Another reason you’ll be facing more bombs is that artifacts can fill out decks, putting fewer constraints on how decks can be built. When I open my Sealed Decks on Magic Online, I immediately do a rarity sort to see my most powerful rares. I also look for powerful colored uncommons like Ridgescale Tusker and Vengeful Rebel. These kinds of cards draw me into these colors and I can fill out my decks with playable artifacts. So when you play against an opponent, they likely looked for their most powerful colors and built a deck around them. Usually, a color has to be deep enough for you to be able to play it in Sealed. In Aether Revolt Sealed, you just have to figure out what the most powerful colors are because you almost always have enough playable cards to play around your bombs.

And lastly, you’ll be playing against more bombs than usual because it’s relatively easy to splash in this set, which brings me to my next point…

4) Don’t Be Afraid to Splash!

I didn’t do an exact count, but I would guess that I played roughly 40 Sealed Leagues. I’d say that in just under half of them I splashed a single card in a third color, and in only one of them did I play 4 colors.

Renegade Map makes it easy to splash powerful colored cards, especially when you get multiples. My typical splashes are cards like Quicksmith RebelQuicksmith Spy, Release the Gremlins, or a card like Ajani Unyielding. These cards are all incredibly strong, and with a Renegade Map and a single other “free source” of colored mana such as Prophetic Prism, I will almost always include them—but I’ll usually limit that to splashing just one color. Other times I may splash a single removal spell, or a better-than-average gold card like Dark Intimations or Maverick Thopterist.

I splash most often in my green decks. Unbridled Growth combined with Attune with Aether and Wild Wanderer make it easy to put another colored card in my deck at the cost of a single basic land. Green is definitely the color I played most and I believe the strongest color, making splashing common and suggested—just don’t go too deep.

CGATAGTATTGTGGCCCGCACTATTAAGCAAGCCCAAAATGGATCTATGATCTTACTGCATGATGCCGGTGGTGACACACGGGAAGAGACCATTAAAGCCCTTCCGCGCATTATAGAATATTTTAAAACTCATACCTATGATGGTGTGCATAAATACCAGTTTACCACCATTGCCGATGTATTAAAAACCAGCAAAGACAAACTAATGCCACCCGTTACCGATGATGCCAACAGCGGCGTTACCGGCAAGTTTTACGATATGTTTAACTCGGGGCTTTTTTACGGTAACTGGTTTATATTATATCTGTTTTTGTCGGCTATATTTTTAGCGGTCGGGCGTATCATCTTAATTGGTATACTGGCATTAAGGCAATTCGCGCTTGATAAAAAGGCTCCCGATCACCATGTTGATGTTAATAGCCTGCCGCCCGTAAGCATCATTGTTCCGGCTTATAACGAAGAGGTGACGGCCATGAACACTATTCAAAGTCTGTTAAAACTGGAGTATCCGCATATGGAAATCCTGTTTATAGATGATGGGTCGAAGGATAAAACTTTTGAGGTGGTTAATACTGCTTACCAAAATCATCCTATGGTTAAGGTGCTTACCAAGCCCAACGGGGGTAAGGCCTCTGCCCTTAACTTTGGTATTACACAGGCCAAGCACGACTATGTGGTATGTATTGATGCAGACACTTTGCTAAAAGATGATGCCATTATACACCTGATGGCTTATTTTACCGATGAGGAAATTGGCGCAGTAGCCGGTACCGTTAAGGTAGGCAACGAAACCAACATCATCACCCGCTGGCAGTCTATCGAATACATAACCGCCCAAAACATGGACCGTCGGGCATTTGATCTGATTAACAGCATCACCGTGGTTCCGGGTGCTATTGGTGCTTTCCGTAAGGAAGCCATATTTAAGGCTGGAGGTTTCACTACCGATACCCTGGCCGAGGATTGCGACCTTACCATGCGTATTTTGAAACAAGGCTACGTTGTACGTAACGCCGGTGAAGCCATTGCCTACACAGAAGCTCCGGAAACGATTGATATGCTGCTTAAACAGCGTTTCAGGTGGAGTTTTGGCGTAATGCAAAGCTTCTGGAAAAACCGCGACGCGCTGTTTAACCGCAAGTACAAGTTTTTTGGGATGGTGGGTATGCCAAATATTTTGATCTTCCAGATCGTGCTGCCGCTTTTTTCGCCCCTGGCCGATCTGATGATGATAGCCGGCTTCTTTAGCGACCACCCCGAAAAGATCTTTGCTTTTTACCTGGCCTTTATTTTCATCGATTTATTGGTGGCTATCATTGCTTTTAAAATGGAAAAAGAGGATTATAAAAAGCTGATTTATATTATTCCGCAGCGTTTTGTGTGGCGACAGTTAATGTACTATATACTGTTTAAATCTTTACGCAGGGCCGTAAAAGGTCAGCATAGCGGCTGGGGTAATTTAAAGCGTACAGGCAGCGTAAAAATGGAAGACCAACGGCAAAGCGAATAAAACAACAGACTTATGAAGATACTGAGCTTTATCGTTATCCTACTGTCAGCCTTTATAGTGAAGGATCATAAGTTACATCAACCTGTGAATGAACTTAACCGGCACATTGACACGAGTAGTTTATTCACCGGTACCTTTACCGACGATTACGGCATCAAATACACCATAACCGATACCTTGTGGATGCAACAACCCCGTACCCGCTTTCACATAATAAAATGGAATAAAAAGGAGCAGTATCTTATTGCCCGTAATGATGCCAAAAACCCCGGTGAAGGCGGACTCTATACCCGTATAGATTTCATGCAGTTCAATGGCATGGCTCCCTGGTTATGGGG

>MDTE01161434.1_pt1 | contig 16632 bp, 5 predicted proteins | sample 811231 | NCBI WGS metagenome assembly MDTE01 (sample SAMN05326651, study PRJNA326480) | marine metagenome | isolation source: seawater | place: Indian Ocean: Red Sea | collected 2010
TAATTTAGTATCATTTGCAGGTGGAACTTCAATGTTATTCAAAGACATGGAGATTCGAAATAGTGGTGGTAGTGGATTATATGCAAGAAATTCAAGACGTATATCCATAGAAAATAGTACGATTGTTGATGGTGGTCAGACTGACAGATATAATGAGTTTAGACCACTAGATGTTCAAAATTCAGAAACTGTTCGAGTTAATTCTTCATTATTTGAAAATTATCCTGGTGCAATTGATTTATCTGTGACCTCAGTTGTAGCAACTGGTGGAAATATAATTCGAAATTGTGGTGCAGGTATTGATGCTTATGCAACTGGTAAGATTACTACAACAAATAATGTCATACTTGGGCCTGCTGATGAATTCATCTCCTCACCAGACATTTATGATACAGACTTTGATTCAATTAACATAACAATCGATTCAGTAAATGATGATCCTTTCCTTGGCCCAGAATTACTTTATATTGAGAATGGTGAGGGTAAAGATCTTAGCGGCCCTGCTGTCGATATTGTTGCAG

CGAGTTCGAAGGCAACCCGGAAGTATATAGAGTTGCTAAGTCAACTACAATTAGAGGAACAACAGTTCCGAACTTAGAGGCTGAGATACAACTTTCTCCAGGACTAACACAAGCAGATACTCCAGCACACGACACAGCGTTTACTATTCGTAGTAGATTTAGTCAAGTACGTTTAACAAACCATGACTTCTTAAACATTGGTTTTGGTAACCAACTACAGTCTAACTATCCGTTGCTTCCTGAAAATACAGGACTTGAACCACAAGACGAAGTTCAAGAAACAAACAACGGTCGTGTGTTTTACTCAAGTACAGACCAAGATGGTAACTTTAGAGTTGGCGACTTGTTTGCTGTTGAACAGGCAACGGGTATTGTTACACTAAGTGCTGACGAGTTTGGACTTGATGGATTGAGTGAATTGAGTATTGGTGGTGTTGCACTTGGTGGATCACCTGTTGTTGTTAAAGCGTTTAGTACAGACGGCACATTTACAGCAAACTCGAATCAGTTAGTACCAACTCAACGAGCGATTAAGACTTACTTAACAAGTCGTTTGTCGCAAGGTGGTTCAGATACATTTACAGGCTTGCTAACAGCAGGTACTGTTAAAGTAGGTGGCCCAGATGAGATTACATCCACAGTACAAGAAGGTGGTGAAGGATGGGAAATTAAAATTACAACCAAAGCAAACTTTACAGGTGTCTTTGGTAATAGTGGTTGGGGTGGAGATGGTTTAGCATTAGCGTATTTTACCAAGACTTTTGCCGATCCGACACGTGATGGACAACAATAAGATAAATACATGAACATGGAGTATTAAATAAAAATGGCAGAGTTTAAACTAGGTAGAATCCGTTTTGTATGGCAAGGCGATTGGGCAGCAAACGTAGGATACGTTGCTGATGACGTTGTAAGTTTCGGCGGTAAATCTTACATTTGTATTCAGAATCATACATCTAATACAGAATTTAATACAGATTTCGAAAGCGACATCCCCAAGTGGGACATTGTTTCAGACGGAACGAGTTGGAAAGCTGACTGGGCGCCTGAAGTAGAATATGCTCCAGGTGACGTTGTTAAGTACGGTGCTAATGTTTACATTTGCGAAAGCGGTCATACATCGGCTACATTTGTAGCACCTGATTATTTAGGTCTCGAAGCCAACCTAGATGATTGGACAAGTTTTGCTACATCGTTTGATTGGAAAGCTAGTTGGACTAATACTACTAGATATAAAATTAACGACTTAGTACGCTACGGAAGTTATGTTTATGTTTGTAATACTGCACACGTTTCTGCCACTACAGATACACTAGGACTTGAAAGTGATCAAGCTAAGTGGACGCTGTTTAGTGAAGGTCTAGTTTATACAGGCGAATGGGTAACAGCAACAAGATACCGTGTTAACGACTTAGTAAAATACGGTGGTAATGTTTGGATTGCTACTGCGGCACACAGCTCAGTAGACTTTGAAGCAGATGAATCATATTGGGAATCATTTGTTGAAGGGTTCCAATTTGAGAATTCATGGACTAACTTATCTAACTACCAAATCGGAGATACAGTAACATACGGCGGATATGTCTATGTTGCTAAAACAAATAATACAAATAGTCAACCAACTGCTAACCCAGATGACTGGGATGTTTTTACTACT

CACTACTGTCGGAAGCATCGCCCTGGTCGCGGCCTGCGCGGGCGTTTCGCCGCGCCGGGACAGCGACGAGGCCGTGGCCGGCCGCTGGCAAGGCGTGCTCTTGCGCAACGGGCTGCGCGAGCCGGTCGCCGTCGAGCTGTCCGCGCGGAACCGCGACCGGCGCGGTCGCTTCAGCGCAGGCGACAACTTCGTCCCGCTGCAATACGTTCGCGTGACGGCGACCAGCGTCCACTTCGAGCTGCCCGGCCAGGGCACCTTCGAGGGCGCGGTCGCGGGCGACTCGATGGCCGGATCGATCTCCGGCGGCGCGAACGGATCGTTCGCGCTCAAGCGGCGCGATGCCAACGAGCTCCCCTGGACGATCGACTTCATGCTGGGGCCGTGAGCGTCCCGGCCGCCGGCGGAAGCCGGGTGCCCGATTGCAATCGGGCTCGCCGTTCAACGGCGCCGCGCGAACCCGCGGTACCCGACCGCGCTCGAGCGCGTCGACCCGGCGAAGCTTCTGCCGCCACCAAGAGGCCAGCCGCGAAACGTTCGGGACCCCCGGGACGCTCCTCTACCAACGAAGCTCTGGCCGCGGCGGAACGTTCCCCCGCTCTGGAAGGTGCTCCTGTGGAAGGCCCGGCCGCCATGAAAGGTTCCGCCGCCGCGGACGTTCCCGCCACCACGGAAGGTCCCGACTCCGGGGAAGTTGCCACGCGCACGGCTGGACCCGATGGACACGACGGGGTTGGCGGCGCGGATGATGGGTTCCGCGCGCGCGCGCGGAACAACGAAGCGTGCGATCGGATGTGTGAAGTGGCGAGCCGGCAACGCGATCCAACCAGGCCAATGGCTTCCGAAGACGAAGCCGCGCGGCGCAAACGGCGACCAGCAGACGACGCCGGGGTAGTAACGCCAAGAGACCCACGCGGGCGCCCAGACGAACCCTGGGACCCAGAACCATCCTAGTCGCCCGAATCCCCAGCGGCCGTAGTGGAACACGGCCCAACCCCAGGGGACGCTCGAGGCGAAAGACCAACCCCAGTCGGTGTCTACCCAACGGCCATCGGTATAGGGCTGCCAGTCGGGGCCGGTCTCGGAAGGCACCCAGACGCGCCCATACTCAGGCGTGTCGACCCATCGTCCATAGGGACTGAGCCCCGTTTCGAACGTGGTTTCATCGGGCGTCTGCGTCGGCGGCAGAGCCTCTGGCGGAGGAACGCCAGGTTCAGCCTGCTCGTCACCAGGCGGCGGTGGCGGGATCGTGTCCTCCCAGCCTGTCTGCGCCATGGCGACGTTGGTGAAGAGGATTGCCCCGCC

5) Less (Land) Is More

I have advocated for playing more than 17 lands in most recent formats, but Kaladesh block is a rare exception. There are far fewer mana sinks than usual and a lot of removal and deathtouch creatures that trade up on mana. This means that you need fewer lands to operate than you normally would. Add to this cheap cantrip effects like Implements and Unbridled Growth, and it’s much easier to hit the necessary land drops, and thus also flood out.

For this reason, I generally play 16 “lands,” counting Renegade Map and Attune with Aether as lands. Now if I have 3 or 4 Renegade Maps, I’ll play one more mana source than I would have because Renegade Map still costs a mana and a full turn to play and sacrifice when you draw it off the top of your deck. I find myself sideboarding out a land in a lot of my top-heavy decks in this format on the draw, even when I do play 17 lands, because flooding out is one of the easiest ways to lose.

6) Combat Tricks Are Better than Expected

I often avoid playing combat tricks in Sealed deck, but Aether Revolt Sealed has proven to be different. Decks with a good curve (see #1) that can pressure an opponent make good use of combat tricks, forcing your opponents to make obvious blocks to protect their life total, letting you use a combat trick to push through damage while taking out a large creature.

In Aether Revolt, a lot of the removal, and all of the hard removal, is sorcery speed. Daring Demolition, Chandra’s Revolution, Caught in the Brights, and Prey Upon are all examples of common removal in this format that can’t be cast at instant speed, while only Shock and Cruel Finality are instant speed—both relatively easy to play around.